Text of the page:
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Useful addition to acute myocardial infarction diagnosis in patients with left bundle branch block: an algorithm using electrocardiographic and biomarker analysis
  1. George Glass,
  2. Robert O’Connor,
  3. William J Brady
  1. Department of Emergency Medicine, University of Virginia, Charlottesville, Virginia, USA
  1. Correspondence to William J Brady, Department of Emergency Medicine, Univ Virginia, Charlottesville, Virginia 22908, USA; wb4z{at}virginia.edu

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Patients presenting with acute coronary occlusion, manifested by ST segment elevation myocardial infarction (STEMI), benefit from prompt reperfusion therapy, including either fibrinolysis or primary percutaneous coronary intervention (PCI).1 When considering reperfusion therapy with either PCI or fibrinolysis, delays are associated with a markedly higher rate of short-term and long-term mortality2; furthermore, increased time to initiation of reperfusion therapy from symptom onset is associated with increased risk of poor cardiac function with heart failure and other cardiovascular comorbidities.3 In patients with left bundle branch block (LBBB), the diagnosis of acute myocardial infarction (AMI) resulting from acute coronary occlusion is much more difficult; in fact, the LBBB ECG pattern is considered a confounder to the diagnosis of AMI. This diagnostic difficulty results from the altered depolarisation pattern encountered in LBBB…of course, altered depolarisation results in altered repolarisation, producing ST segment/T wave configurations which obscure the ECG findings of myocardial ischaemia and infarction.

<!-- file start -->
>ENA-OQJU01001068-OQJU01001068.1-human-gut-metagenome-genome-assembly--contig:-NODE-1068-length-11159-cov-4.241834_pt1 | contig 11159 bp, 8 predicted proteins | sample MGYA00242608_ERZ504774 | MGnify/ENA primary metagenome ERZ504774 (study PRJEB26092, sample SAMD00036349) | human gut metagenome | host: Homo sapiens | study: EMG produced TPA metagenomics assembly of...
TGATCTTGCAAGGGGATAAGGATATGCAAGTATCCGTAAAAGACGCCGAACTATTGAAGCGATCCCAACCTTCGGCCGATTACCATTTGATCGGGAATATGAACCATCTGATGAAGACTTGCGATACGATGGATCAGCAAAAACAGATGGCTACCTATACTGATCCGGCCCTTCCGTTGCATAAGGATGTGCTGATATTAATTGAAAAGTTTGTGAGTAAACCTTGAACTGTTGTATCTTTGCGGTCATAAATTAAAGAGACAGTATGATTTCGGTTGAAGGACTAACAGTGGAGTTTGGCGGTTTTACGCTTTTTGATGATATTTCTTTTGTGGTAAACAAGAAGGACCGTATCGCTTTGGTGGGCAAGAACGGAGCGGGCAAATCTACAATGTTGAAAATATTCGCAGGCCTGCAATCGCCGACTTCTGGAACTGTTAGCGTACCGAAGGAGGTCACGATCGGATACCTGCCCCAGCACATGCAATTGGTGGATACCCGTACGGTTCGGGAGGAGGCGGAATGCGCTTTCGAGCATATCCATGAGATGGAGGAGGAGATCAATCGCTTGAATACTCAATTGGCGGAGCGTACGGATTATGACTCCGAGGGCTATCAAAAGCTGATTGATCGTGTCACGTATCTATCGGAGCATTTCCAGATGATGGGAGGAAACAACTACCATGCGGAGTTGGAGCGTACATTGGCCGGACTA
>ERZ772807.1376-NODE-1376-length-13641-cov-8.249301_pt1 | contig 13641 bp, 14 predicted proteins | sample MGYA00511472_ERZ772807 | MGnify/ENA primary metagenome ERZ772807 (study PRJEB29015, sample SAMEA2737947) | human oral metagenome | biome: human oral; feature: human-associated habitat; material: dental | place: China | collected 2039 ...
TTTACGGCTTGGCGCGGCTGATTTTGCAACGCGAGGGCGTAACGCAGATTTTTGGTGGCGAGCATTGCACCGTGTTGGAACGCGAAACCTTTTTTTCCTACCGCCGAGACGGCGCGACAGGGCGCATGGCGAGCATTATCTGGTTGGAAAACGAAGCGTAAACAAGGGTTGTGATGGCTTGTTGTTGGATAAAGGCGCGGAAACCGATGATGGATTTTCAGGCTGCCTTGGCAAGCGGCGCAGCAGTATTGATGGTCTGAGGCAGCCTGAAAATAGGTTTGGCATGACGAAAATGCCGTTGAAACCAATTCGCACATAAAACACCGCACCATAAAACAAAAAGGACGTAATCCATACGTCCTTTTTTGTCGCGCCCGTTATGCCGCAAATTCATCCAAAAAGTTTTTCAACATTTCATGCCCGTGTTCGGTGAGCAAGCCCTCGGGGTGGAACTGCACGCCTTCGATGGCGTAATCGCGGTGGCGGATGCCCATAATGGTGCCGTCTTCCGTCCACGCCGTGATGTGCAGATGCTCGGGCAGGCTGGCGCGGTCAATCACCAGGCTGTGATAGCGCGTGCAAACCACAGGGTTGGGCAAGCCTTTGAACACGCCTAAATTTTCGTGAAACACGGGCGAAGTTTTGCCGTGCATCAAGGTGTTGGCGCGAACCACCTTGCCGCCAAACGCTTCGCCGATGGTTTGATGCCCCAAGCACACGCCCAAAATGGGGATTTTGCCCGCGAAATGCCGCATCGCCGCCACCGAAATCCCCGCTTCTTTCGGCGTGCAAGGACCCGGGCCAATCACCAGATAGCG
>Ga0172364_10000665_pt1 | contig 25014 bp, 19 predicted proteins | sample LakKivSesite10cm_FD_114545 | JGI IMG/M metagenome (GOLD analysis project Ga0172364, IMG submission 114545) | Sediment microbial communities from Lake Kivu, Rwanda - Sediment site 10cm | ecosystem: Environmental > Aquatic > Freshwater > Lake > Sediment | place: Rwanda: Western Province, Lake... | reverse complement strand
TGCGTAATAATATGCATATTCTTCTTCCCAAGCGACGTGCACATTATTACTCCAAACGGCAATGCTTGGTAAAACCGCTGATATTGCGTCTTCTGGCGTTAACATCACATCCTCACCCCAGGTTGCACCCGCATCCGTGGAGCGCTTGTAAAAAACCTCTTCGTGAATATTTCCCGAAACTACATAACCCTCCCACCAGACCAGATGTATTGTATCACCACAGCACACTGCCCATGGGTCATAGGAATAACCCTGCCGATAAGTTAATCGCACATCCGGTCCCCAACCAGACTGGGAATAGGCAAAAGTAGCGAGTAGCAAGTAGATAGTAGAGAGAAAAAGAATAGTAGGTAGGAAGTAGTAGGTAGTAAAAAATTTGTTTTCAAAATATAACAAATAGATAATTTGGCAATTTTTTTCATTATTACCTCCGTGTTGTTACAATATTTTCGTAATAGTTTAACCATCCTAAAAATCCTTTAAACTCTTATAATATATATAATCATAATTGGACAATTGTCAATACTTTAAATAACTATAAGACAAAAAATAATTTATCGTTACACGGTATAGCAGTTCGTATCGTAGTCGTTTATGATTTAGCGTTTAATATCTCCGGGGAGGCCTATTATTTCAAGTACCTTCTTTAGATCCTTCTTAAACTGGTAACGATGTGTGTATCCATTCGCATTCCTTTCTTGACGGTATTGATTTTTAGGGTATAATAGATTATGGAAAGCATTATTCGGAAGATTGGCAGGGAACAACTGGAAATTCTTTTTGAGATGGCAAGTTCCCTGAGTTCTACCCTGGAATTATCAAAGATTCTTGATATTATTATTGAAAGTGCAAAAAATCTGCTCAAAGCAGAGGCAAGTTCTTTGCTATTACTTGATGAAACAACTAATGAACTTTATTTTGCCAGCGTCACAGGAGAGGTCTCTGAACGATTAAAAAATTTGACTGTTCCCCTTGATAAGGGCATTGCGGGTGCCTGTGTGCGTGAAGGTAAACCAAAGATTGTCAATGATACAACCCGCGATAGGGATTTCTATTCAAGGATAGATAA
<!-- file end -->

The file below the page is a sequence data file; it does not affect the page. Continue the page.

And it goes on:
The diagnostic challenge does not infrequently result in delays in the initiation of both PCI and fibrinolysis with associated less optimal outcomes in terms of both mortality and subsequent development of heart failure.4 While the LBBB pattern frequently confounds the ECG diagnosis of AMI, these patients are usually very ill on presentation, experiencing cardiogenic shock, acute heart failure and malignant dysrhythmias; thus, the clinician must consider AMI as a potential explanation for the severity of presentation in these ill patients with LBBB. Improved early recognition of AMI in this challenging population may improve outcomes.

The analysis in this study by Nestelberger et al5 is based on three large, prospective, multicentre studies with a central adjudication of AMI applying the universal definition of AMI. Nestelberger et al5 prospectively evaluated the use of ECG criteria combined with high-sensitivity troponin determinations for the diagnosis of AMI in patients …

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